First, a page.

|Previously known as Colossus (1978–2014)|
|Six Flags Magic Mountain|
|Park section||Screampunk District|
|Opening date||May 23, 2015|
|Manufacturer||Rocky Mountain Construction|
|Model||I-Box – Custom|
|Track layout||Möbius Loop with one station|
|Lift/launch system||Chain lift hill|
|Height||121 ft (37 m)|
|Drop||128 ft (39 m)|
|Length||4,990 ft (1,520 m)|
|Speed||57 mph (92 km/h)|
|Max vertical angle||80°|
|Height restriction||48 in (122 cm)|
|Trains||4 (3 max. in use) trains with 6 cars. Riders are arranged 2 across in 2 rows for a total of 24 riders per train.|
Flash Pass available for Gold and Platinum Levels
Must transfer from wheelchair
Twisted Colossus at RCDB|
Pictures of Twisted Colossus at RCDB
Twisted Colossus (formerly Colossus) is a steel roller coaster at Six Flags Magic Mountain amusement park. Originally designed and built by International Amusement Devices, the roller coaster opened as Colossus on June 29, 1978. It was the tallest and fastest wooden roller coaster in the world and the first with two drops greater than 100 feet (30 m). Colossus became well known after appearances in film and television, including the box-office hit National Lampoon's Vacation.
After more than 36 years in operation, Six Flags announced that Colossus would be closed permanently on August 16, 2014. Within two weeks of its closure, Six Flags announced that the roller coaster would reemerge in 2015 as a steel-tracked roller coaster named Twisted Colossus. It was renovated by Rocky Mountain Construction to feature barrel roll inversions, and a near-vertical drop. Twisted Colossus opened on May 23, 2015.
For its next attraction to debut in 1978, Magic Mountain wanted a wooden roller coaster for the classic "rumble and sway" experience that they felt was missing from steel coasters. They hired Ohio-based International Amusement Devices (IAD), who began designing Colossus in January 1977. IAD in turn subcontracted Bernard Brothers Construction for the construction of the ride, Continental Consultants for all of the mechanical systems, and Lorenz & Williams for the structural engineering and electronic systems. A member of the design team traveled to Mexico City to study Montaña Rusa – the largest wooden roller coaster in the world at the time – in order to help plan for the project.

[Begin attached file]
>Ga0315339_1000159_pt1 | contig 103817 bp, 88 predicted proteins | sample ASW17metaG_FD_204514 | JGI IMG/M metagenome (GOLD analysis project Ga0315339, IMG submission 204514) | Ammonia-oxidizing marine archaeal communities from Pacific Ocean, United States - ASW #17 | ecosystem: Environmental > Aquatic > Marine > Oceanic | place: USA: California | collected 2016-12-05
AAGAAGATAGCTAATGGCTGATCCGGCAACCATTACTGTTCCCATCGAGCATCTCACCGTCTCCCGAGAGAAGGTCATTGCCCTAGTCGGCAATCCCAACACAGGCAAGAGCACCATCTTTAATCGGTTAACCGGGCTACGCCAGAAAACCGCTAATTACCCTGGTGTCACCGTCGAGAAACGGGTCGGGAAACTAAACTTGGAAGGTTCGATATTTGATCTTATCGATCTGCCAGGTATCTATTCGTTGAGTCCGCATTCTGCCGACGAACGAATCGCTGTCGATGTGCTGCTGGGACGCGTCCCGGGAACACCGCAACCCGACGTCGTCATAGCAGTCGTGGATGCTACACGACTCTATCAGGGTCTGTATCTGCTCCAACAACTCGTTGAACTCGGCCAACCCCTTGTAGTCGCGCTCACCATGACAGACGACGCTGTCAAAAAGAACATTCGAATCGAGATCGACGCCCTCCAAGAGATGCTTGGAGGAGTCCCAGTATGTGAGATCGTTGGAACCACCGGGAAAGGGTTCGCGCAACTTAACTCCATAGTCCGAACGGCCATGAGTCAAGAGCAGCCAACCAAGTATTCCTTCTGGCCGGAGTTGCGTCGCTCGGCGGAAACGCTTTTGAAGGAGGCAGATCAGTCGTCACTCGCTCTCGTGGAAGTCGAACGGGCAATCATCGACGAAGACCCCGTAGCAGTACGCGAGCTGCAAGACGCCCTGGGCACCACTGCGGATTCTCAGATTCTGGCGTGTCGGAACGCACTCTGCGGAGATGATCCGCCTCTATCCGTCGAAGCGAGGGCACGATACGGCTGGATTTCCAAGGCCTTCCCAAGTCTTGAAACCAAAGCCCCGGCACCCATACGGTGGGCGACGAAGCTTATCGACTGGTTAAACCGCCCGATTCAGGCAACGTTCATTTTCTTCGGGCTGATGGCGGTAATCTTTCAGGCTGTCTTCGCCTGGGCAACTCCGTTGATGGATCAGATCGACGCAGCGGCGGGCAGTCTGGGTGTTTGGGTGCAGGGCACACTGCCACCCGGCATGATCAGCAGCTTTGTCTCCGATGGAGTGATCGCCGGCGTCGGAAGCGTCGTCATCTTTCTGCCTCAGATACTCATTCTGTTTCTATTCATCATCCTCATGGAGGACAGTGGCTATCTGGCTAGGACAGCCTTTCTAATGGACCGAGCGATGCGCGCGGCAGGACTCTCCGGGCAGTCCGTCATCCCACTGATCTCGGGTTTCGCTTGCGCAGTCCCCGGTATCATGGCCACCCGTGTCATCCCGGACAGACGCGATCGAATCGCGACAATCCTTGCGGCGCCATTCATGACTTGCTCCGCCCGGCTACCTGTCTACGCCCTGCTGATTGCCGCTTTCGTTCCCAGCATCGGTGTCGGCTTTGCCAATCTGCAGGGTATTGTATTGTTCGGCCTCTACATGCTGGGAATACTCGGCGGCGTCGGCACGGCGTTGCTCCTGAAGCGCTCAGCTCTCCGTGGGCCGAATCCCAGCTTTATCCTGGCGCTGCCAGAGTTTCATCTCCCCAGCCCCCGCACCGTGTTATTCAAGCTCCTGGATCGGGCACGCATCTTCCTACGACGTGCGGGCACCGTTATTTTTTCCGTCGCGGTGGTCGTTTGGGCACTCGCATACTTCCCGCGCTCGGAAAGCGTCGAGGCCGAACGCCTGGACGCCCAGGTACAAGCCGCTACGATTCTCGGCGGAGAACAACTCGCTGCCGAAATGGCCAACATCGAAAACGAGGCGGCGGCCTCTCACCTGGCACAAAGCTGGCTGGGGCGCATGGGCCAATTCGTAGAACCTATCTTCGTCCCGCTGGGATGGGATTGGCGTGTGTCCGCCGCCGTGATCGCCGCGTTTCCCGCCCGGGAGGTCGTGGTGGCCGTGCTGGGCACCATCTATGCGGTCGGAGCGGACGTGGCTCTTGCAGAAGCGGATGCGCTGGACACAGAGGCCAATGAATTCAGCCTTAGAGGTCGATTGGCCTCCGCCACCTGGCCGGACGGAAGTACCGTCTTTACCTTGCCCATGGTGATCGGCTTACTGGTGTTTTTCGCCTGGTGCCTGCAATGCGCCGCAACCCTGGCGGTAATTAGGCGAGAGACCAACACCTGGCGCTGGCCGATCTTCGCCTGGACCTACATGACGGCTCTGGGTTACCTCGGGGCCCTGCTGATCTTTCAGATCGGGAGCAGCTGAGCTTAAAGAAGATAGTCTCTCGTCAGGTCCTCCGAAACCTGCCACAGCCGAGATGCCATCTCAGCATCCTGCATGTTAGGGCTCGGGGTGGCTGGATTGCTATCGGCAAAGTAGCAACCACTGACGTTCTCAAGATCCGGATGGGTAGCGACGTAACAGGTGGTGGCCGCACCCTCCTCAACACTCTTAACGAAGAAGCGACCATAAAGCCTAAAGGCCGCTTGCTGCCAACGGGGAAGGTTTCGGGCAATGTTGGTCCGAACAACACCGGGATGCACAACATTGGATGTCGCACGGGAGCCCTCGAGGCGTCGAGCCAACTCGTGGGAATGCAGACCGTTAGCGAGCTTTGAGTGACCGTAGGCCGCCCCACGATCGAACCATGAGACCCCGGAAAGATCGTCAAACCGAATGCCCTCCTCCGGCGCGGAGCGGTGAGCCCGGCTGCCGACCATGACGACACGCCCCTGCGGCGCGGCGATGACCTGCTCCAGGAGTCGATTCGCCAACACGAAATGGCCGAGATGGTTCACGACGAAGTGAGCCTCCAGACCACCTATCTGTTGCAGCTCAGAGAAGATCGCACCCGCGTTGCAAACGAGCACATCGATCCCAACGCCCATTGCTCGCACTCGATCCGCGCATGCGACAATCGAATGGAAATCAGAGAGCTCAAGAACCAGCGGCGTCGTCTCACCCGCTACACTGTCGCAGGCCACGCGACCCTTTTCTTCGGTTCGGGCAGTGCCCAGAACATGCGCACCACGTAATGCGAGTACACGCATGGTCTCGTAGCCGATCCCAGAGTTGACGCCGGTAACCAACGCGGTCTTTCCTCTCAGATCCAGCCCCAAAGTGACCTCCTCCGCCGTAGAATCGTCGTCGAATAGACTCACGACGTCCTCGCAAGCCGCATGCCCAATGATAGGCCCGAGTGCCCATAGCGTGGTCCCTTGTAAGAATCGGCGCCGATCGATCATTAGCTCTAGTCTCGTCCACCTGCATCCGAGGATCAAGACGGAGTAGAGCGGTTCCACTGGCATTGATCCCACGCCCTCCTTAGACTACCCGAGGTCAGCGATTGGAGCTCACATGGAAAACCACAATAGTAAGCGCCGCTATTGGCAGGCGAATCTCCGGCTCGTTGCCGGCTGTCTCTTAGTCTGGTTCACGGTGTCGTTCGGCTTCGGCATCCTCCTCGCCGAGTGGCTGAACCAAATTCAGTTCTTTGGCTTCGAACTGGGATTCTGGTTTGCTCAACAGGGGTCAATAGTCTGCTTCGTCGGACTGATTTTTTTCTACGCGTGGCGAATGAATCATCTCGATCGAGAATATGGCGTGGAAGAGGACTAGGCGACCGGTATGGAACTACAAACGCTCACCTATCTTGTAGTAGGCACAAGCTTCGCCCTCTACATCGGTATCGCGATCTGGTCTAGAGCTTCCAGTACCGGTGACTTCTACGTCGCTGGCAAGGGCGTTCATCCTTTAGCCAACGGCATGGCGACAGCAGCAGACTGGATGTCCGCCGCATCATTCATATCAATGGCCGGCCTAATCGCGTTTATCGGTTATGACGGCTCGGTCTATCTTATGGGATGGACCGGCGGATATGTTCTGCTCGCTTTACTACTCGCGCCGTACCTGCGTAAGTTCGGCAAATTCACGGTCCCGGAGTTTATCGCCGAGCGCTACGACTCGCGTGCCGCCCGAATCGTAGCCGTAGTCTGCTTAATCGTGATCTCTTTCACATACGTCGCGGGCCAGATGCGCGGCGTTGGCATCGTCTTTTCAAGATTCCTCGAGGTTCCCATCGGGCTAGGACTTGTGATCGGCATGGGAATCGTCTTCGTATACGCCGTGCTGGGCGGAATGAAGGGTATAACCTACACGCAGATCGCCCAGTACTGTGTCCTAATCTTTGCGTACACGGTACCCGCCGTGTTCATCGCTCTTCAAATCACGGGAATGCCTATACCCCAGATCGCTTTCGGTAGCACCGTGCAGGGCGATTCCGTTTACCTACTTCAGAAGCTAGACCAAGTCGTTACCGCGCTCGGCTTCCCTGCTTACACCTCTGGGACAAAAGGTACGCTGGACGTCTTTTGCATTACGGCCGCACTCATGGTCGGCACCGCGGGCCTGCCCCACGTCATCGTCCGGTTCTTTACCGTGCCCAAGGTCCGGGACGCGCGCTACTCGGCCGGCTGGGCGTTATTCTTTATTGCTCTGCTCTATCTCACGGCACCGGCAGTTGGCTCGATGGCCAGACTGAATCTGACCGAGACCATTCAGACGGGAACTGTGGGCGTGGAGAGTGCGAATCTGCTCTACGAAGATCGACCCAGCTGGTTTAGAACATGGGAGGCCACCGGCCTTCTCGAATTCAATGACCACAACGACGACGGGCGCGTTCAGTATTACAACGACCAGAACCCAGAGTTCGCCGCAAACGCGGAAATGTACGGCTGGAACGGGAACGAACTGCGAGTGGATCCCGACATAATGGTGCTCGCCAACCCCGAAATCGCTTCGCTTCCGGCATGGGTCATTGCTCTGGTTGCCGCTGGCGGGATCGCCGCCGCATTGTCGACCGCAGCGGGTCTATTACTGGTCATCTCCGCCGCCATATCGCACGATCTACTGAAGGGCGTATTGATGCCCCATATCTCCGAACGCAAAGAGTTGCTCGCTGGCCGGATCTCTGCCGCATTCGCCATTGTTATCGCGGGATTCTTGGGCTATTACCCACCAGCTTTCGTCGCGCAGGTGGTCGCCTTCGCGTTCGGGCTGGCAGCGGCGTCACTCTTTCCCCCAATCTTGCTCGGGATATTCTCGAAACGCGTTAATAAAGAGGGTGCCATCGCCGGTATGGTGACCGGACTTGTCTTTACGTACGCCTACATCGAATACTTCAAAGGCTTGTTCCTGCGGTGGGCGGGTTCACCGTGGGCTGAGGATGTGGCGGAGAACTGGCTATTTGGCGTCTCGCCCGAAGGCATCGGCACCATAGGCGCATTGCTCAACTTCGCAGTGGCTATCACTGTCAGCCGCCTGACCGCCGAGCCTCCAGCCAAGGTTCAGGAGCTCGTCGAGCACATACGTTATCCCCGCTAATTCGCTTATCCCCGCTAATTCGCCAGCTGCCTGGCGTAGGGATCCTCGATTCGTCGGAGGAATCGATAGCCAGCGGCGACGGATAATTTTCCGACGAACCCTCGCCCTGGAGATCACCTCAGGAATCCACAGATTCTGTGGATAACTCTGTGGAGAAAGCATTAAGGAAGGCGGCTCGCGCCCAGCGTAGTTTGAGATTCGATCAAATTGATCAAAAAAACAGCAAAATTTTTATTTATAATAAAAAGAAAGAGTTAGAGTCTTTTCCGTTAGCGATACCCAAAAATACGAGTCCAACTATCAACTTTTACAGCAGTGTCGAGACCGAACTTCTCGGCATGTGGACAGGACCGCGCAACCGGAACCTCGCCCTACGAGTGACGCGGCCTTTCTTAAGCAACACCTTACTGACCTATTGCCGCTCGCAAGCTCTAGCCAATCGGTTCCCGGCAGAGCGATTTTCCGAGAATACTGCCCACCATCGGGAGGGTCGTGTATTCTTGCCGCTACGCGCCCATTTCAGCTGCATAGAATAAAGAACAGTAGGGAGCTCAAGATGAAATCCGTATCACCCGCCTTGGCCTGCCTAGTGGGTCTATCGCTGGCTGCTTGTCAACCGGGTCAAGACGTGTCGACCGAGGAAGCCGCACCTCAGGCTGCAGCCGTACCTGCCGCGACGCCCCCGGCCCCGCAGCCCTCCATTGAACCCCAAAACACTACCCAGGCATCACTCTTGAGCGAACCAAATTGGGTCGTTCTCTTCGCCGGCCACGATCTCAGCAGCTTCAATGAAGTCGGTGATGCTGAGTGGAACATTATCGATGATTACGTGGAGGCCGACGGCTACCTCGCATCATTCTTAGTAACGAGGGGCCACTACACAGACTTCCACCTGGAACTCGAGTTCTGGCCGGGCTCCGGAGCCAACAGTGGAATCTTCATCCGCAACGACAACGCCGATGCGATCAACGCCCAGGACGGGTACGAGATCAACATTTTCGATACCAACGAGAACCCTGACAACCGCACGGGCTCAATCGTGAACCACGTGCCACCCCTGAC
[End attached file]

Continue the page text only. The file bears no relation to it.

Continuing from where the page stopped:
The design was finalized in May 1977, and construction began a few months later in August. During construction, a tornado caused part of the structure to collapse, but the roller coaster was still completed on schedule. At a final cost of $7 million, Colossus opened to the public on June 29, 1978. It was the tallest and fastest roller coaster in the world, as well as the first to feature two drops over 100 feet (30 m).
Colossus underwent a number of changes over the years. In 1979, the ride closed for approximately ten months to remove excessive negative g-forces. The "speed hill" after the second drop, the double-up element, and several of the ride's other hills were reprofiled. Also, the original IAD trains were replaced with trains manufactured by Philadelphia Toboggan Company (PTC) during this renovation. In 1987, the PTC trains were replaced with trains manufactured by Morgan Manufacturing, and the valley within the double-dip element was leveled off and received block brakes in 1991.
During the Halloween season, the coaster's web-like structure was accompanied by a giant black spider, and the height restriction became 54 inches (1,400 mm). On August 29, 2013, Six Flags Magic Mountain announced that they would run Colossus backwards for a limited time during the 2014 season. The train on one side of the track was changed to run backward using the old trains from the now defunct Psyclone roller coaster.
Closure and Twisted Colossus announcement
During the 2014 season Six Flags Magic Mountain announced that Colossus would close permanently on August 16, 2014. On August 4, 2014, the park held a 36-hour riding marathon event on the roller coaster as a way for the public to say goodbye to one of the park's staples. Out of 24 participants, six completed the marathon of 328 laps around the track in 45-minute intervals.
Less than two weeks after the ride closed, Six Flags announced that Colossus would reopen in 2015 as Twisted Colossus following a renovation by Rocky Mountain Construction. The company added their patented I-Box track technology to the ride, also known as Iron Horse, which converts the wooden track to steel while retaining some to most of the original wooden structure. Hybrid retrofitting is becoming a popular trend at amusement parks around the world looking to extend the life of aging wooden coasters and its ability to add overbanked turns and inversions.
The table below summarizes the differences between Colossus and Twisted Colossus. With the exception of capacity, the statistics of Colossus represent a single track only.
|Manufacturer||International Amusement Devices||Rocky Mountain Construction|
|Designer||Lorenz & Williams||Alan Schilke|
|Track Layout||Racing||Möbius Loop|
|Height||125 ft or 38 m||121 ft or 37 m|
|Drop||115 ft or 35 m||116 ft or 35 m|